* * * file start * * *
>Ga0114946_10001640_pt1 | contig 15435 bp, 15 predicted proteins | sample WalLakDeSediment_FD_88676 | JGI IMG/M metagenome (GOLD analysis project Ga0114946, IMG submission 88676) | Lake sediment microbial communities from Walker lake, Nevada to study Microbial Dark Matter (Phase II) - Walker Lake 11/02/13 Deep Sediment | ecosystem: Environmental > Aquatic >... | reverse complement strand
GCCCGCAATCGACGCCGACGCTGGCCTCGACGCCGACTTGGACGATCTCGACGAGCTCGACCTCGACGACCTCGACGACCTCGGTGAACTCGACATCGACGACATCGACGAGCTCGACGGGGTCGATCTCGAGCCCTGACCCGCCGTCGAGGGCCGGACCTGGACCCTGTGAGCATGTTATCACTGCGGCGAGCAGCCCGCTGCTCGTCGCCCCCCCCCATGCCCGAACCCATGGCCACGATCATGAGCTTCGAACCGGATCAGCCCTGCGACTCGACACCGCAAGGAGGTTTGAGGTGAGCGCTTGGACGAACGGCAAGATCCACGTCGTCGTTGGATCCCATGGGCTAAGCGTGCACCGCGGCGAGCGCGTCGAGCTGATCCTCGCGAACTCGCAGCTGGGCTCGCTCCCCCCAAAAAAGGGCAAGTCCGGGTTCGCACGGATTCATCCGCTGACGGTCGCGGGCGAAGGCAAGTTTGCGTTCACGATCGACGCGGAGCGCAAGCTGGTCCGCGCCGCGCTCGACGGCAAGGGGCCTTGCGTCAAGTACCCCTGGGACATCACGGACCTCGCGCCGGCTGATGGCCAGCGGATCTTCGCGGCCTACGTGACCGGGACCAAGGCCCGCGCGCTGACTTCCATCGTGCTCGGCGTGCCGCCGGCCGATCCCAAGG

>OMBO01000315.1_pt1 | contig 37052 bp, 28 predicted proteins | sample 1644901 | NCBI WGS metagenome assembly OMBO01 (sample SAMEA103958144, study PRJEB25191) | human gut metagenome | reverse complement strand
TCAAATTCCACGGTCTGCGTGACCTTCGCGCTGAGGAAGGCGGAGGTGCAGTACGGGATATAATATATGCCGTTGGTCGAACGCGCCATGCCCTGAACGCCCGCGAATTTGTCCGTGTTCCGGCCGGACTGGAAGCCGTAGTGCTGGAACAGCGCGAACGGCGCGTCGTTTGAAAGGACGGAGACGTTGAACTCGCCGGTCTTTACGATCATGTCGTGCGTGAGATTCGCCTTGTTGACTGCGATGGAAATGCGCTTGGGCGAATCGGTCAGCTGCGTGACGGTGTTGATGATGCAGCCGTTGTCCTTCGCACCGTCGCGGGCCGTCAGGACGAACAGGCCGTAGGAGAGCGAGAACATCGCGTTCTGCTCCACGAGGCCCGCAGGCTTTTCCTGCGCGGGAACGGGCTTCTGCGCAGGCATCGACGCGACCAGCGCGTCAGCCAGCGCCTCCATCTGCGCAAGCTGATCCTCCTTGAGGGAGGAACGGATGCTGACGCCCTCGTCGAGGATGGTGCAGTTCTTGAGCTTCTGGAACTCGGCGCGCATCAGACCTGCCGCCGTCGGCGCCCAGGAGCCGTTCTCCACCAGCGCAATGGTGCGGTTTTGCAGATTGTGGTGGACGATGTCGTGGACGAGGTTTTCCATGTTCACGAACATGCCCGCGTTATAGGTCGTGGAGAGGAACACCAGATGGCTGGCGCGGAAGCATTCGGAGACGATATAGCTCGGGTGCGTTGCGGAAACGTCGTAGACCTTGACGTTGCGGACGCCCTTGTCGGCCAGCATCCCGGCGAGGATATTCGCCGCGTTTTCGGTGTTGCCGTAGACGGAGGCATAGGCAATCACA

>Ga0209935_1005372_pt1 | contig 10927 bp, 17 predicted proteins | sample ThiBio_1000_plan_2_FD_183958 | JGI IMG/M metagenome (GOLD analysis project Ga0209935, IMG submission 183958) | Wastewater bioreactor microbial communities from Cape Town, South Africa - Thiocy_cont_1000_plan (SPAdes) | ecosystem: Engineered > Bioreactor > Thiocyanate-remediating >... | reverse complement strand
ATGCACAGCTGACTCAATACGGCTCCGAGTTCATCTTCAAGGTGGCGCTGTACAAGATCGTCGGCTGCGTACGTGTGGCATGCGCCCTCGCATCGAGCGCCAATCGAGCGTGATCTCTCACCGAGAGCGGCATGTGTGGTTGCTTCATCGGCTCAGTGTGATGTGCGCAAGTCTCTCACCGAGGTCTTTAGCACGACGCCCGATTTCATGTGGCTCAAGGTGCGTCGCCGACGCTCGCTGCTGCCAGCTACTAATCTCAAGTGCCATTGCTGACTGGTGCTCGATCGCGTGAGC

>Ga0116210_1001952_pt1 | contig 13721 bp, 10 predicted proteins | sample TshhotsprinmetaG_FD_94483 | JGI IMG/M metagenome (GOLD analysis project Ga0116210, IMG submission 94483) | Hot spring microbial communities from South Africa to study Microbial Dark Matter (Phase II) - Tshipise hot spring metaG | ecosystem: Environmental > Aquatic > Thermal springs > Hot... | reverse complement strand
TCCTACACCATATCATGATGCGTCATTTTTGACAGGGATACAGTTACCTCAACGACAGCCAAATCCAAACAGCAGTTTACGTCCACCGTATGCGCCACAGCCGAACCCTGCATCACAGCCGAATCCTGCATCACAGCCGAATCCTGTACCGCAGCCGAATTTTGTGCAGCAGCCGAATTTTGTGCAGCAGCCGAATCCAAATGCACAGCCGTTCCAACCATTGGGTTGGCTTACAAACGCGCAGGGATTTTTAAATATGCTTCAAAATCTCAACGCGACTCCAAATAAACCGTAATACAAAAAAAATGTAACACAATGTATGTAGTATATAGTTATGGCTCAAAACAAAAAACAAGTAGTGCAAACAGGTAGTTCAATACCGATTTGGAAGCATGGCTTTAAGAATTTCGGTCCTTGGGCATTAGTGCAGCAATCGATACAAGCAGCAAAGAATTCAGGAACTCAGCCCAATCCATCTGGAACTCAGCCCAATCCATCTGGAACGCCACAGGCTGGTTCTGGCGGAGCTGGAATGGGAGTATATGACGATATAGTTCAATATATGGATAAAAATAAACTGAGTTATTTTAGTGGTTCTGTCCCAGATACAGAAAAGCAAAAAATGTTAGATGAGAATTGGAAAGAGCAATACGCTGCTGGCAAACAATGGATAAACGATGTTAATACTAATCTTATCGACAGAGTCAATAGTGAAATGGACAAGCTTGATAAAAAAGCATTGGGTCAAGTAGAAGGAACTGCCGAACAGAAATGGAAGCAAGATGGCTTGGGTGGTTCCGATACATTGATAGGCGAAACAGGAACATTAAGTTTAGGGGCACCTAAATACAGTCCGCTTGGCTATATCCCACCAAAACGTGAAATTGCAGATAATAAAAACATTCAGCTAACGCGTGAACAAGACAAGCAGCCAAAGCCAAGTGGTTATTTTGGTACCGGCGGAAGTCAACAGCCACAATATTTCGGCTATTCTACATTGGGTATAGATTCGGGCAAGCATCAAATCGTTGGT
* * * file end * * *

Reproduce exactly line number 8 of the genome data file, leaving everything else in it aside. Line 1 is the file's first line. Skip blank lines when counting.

TCCTACACCATATCATGATGCGTCATTTTTGACAGGGATACAGTTACCTCAACGACAGCCAAATCCAAACAGCAGTTTACGTCCACCGTATGCGCCACAGCCGAACCCTGCATCACAGCCGAATCCTGCATCACAGCCGAATCCTGTACCGCAGCCGAATTTTGTGCAGCAGCCGAATTTTGTGCAGCAGCCGAATCCAAATGCACAGCCGTTCCAACCATTGGGTTGGCTTACAAACGCGCAGGGATTTTTAAATATGCTTCAAAATCTCAACGCGACTCCAAATAAACCGTAATACAAAAAAAATGTAACACAATGTATGTAGTATATAGTTATGGCTCAAAACAAAAAACAAGTAGTGCAAACAGGTAGTTCAATACCGATTTGGAAGCATGGCTTTAAGAATTTCGGTCCTTGGGCATTAGTGCAGCAATCGATACAAGCAGCAAAGAATTCAGGAACTCAGCCCAATCCATCTGGAACTCAGCCCAATCCATCTGGAACGCCACAGGCTGGTTCTGGCGGAGCTGGAATGGGAGTATATGACGATATAGTTCAATATATGGATAAAAATAAACTGAGTTATTTTAGTGGTTCTGTCCCAGATACAGAAAAGCAAAAAATGTTAGATGAGAATTGGAAAGAGCAATACGCTGCTGGCAAACAATGGATAAACGATGTTAATACTAATCTTATCGACAGAGTCAATAGTGAAATGGACAAGCTTGATAAAAAAGCATTGGGTCAAGTAGAAGGAACTGCCGAACAGAAATGGAAGCAAGATGGCTTGGGTGGTTCCGATACATTGATAGGCGAAACAGGAACATTAAGTTTAGGGGCACCTAAATACAGTCCGCTTGGCTATATCCCACCAAAACGTGAAATTGCAGATAATAAAAACATTCAGCTAACGCGTGAACAAGACAAGCAGCCAAAGCCAAGTGGTTATTTTGGTACCGGCGGAAGTCAACAGCCACAATATTTCGGCTATTCTACATTGGGTATAGATTCGGGCAAGCATCAAATCGTTGGT